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United States v. Self


July 28, 2010


The opinion of the court was delivered by: Diamond, J.


After the jury in this drug prosecution convicted Defendant Haziz Self, an alternate juror -- who did not deliberate -- suggested that several regular jurors had told her that they voted guilty even though they did not necessarily agree with that verdict. Defendant now seeks permission under Local Criminal Rule 24.1(c) to interview the alternate juror. For the following reasons, I will deny Defendant's request.


A. Trial

On July 29, 2009, the grand jury charged Haziz Self and his brother Rahmmar Self with distribution of five grams or more of cocaine base and distribution of cocaine base within 1,000 feet of a public housing facility. See 21 U.S.C. § 841(a)(1); 21 U.S.C. § 860(a); Doc. No. 1. Those charges stemmed from the same March 4, 2009 events.

On September 9, 2009, the grand jury returned a superseding indictment, charging Rahmmar Self with two additional counts of distribution of crack cocaine, two additional counts of distribution of cocaine base within 1,000 feet of a public housing facility, and one count of possession of a firearm in furtherance of a drug trafficking crime. See 18 U.S.C. § 924(c)(1); Doc. No. 27. The five new counts stemmed from events that occurred at the same public housing facility on July 27 and August 4, 2009. (Id.) On May 17, 2010, Rahmmar Self pled guilty to all seven charges. (Doc. No. 111.)

Defendant's trial began on June 22, 2010 with the selection of twelve regular jurors and two alternates. The evidence against Defendant was overwhelming, including video and audio recordings of the March 4th events, the testimony of eyewitness law enforcement officers, and testimony from the individual who purchased the crack cocaine from Defendant.

At 1:20 p.m. on June 24th, having completed my final jury instructions, I separated the two alternates from the twelve regular jurors who then began their deliberations. The alternates thus were not present in the jury room and did not either witness or participate in the deliberations. Approximately two hours later, the foreman told my Courtroom Deputy that the jury had reached a verdict. At 3:33 p.m.,the foreman announced the jury's unanimous verdict: guilty as to both counts. I then polled the jurors, each of whom confirmed his or her agreement with the verdict as announced.

B. The Alternate Juror's Allegations

Some minutes after the courtroom had emptied, the Second Alternate Juror approached my Deputy and said that "several" of the regular jurors had told her that they went along with the verdict even though they did not necessarily agree with it. My Deputy asked the Alternate to write down her name and telephone number, along with the names of the "several" jurors. The Deputy placed the writing in a sealed envelope and then gave the envelope to me. After her own name and phone number, the Alternate had written the name of only one regular juror.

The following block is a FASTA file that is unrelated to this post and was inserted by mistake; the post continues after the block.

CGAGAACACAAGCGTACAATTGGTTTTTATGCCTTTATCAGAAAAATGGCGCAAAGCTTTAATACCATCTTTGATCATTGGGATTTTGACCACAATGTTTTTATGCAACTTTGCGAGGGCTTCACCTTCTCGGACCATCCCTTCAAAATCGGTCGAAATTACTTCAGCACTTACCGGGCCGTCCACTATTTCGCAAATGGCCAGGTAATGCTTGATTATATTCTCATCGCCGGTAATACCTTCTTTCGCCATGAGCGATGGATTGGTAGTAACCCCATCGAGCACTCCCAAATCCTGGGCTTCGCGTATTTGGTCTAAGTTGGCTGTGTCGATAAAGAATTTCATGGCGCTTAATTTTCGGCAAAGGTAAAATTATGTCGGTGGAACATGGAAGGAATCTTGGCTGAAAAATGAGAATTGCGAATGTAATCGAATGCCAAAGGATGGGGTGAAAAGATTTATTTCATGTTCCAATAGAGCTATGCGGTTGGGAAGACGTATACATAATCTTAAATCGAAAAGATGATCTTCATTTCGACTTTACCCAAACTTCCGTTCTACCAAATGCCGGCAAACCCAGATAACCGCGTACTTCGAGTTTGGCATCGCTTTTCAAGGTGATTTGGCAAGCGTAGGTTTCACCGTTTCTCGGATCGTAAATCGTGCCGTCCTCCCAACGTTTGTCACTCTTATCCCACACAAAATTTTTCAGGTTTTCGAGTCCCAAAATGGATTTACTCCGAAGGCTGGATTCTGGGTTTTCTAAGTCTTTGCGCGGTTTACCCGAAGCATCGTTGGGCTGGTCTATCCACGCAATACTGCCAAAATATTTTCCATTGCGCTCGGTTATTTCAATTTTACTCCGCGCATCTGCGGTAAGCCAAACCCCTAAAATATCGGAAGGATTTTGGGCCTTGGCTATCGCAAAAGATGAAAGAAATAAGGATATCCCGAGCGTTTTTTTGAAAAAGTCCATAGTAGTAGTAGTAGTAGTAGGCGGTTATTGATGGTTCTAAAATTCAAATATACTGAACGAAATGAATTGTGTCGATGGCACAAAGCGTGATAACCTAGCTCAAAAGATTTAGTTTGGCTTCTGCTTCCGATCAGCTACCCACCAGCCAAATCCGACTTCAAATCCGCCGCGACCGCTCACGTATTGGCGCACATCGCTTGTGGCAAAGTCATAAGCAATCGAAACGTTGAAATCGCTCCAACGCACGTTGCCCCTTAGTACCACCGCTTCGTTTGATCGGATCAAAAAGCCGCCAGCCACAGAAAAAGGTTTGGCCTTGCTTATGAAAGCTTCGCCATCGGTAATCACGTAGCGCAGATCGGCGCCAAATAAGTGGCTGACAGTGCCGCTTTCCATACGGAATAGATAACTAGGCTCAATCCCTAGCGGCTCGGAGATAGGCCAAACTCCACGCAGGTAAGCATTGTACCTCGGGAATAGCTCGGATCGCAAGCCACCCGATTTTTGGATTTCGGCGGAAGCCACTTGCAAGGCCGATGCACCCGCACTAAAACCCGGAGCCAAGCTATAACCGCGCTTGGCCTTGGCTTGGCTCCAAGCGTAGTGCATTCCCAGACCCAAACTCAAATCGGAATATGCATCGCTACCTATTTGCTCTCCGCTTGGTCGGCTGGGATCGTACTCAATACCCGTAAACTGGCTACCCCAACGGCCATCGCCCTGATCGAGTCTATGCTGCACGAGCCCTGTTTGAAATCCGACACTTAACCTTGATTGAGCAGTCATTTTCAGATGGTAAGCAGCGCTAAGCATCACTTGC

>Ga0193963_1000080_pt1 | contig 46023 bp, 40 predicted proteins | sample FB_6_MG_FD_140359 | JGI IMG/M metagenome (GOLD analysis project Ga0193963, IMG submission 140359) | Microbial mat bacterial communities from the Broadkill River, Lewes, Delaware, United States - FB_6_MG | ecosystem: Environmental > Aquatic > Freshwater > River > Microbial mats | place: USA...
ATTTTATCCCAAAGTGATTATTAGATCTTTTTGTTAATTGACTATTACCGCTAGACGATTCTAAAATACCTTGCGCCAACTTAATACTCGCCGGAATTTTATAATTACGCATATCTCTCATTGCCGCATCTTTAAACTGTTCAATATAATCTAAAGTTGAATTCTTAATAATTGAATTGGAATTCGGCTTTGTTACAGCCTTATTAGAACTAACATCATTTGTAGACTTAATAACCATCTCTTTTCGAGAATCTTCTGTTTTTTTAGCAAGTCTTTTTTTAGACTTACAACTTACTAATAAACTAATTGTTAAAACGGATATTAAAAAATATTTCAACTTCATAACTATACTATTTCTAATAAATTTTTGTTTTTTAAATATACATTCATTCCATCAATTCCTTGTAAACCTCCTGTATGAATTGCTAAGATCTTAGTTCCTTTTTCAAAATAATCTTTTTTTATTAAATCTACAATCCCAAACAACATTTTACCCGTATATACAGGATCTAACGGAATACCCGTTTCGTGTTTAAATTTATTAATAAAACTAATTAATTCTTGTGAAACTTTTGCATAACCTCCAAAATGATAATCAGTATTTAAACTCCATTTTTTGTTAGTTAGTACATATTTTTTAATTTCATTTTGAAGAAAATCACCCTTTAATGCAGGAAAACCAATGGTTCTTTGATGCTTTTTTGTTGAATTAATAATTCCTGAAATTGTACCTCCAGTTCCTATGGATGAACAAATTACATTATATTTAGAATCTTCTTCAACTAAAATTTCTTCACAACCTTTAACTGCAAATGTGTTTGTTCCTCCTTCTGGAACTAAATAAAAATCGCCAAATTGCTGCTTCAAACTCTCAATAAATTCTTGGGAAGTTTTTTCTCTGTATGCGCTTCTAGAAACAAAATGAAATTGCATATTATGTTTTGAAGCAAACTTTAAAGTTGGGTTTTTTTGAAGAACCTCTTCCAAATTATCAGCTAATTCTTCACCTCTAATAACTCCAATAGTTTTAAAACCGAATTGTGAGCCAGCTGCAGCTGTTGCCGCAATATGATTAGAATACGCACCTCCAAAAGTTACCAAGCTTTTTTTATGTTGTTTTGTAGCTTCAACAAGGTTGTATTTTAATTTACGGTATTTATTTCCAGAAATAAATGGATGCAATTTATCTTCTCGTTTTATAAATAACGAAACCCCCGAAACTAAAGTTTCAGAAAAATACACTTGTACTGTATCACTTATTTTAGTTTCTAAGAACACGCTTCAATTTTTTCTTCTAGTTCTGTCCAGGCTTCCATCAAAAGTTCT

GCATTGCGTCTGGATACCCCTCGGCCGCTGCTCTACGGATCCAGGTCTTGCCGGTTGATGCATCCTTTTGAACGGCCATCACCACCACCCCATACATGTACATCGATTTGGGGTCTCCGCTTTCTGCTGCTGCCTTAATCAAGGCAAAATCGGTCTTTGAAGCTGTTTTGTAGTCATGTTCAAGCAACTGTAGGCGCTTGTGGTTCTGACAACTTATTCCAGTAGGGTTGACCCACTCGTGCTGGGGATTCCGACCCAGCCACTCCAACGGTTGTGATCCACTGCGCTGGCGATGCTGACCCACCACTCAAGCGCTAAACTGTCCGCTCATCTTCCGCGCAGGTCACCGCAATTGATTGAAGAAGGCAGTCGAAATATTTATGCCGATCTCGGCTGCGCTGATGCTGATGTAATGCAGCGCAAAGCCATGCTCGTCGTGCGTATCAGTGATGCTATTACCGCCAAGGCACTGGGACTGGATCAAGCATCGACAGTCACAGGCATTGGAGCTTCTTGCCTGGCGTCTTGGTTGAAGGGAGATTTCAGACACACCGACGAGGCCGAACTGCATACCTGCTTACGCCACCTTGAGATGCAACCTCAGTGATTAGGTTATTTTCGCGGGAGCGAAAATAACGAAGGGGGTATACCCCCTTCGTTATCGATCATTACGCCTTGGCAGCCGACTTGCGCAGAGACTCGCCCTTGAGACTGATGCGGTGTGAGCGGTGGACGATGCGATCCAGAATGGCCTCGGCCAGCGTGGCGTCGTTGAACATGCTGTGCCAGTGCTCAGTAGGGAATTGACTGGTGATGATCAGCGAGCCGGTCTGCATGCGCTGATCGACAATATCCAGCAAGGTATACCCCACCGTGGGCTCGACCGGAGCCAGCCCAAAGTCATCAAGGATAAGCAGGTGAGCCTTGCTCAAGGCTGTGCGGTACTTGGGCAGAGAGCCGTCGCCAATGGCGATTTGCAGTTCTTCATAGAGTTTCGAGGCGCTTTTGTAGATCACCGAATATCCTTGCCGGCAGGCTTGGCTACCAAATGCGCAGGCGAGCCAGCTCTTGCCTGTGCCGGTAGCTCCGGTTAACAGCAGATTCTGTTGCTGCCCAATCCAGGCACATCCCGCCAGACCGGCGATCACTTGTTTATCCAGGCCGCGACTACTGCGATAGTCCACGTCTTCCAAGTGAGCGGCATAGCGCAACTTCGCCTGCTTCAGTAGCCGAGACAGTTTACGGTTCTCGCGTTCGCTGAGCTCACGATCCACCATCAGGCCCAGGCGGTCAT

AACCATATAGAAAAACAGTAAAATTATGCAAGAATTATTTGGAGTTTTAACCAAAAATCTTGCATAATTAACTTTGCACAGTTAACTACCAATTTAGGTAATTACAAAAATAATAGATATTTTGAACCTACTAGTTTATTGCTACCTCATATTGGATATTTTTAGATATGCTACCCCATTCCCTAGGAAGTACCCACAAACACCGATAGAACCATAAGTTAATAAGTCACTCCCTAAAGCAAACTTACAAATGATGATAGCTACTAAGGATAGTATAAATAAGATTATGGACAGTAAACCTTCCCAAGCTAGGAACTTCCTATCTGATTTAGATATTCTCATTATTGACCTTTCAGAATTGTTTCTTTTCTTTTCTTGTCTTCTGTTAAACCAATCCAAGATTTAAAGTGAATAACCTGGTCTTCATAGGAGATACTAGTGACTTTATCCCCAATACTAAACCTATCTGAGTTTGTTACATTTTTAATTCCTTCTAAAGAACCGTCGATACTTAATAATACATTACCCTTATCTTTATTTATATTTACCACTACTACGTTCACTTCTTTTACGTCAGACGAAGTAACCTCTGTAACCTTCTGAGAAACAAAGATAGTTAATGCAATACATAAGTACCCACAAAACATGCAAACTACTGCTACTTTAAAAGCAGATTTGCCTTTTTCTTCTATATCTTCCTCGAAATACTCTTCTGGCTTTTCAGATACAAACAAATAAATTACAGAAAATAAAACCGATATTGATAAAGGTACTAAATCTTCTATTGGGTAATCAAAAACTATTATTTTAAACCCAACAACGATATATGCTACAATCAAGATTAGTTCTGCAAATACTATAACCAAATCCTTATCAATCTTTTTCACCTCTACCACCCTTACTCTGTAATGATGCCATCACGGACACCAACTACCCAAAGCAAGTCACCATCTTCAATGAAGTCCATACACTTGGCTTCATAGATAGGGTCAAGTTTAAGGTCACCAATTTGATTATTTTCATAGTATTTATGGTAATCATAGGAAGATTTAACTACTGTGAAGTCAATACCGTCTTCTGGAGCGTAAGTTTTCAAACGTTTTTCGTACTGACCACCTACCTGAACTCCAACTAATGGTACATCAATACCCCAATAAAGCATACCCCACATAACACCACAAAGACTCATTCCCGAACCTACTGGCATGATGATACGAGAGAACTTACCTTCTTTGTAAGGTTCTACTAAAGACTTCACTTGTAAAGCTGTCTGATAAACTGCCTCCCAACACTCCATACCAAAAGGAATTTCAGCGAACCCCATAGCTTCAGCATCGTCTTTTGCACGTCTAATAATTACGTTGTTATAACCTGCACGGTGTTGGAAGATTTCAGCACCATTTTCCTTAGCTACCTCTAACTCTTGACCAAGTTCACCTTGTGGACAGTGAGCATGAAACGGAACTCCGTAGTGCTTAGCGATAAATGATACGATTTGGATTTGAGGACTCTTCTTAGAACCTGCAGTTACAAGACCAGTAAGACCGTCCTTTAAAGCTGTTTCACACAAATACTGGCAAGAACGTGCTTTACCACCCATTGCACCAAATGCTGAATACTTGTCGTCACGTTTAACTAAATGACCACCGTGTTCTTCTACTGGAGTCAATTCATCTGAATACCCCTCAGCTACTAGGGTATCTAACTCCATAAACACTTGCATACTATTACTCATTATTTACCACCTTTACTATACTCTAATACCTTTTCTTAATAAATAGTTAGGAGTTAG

The next day -- June 25, 2010 -- I conducted an on-the-record telephone conference, informed counsel of the Alternate's allegations, and provided each lawyer with a copy of the Alternate's writing. (Doc. Nos. 140, 141.) Defense counsel "request[ed that] there be some notification to the twelve jurors that reached the verdict that they be, pursuant to [Fed. R. Evid.] 606(b), that there be some inquiry by the Court." (Doc. No. 140, Tr. at 3.) I indicated that although the Third Circuit's rulings in this area made it extremely unlikely that Defendant was entitled to such a wide-ranging "inquiry," counsel was free to seek the relief he believed was appropriate. (Id. at 4-5.) See United States v. Stansfield, 101 F.3d 909 (3d Cir. 1996).

In fact, on July 13, 2010, Defendant considerably narrowed his request, moving to interview the Second Alternate Juror pursuant to Local Criminal Rule 24.1(c). (Doc. No. 142.) Defendant argues that "the statements made by the sitting juror(s) to the alternate juror pertain directly to whether the sitting jurors complied with their oath and responsibility in deliberations prior to rendering a verdict." (Id. at 1.) The Government opposes Defendant's request. (Doc. No. 146.)


Defendant's request implicates two closely related questions: (1) when post-trial juror interviews may be allowed; and (2) when juror testimony may be used to impeach a verdict. These questions, in turn, implicate two closely related provisions: Local Criminal Rule 24.1 and Federal Rule of Evidence 606(b).

Entitled "Contact with Jurors," Rule 24.1(c) provides in pertinent part:

After the conclusion of a trial, no attorney, party or witness shall communicate with or cause another to communicate with any member of the jury without first receiving permission of the Court.

The Rule became effective on January 1, 1998. It provides no enforcement standard or commentary, nor are there any reported decisions from this District or the Third Circuit in which the Rule has been applied or interpreted. Judge Weinstein has explained, however, that the concerns underlying Rule 24.1 are entwined with those underlying Rule 606(b). See Weinstein's Federal Evidence, Competency of Juror as Witness, § 606.06 (2010) (Rule 606(b)'s rationale has led "many courts to adopt local rules preventing the parties and their counsel from contacting jurors after the conclusion of the trial without first obtaining the court's permission"); see also Weissenberger's Federal Evidence, § 606.4 (2009) ("a great number of federal district courts have now adopted local rules requiring court approval before trial lawyers may engage in or initiate post-trial contact with jurors for any reason," and many of these courts require a threshold showing that "the tendered evidence is admissible under 606(b)").

Rule 606(b) provides:

Upon an inquiry into the validity of a verdict or indictment, a juror may not testify as to any matter or statement occurring during the course of the jury's deliberations or to the effect of anything upon that or any other juror's mind or emotions as influencing the juror to assent to or dissent from the verdict or indictment or concerning the juror's mental processes in connection therewith.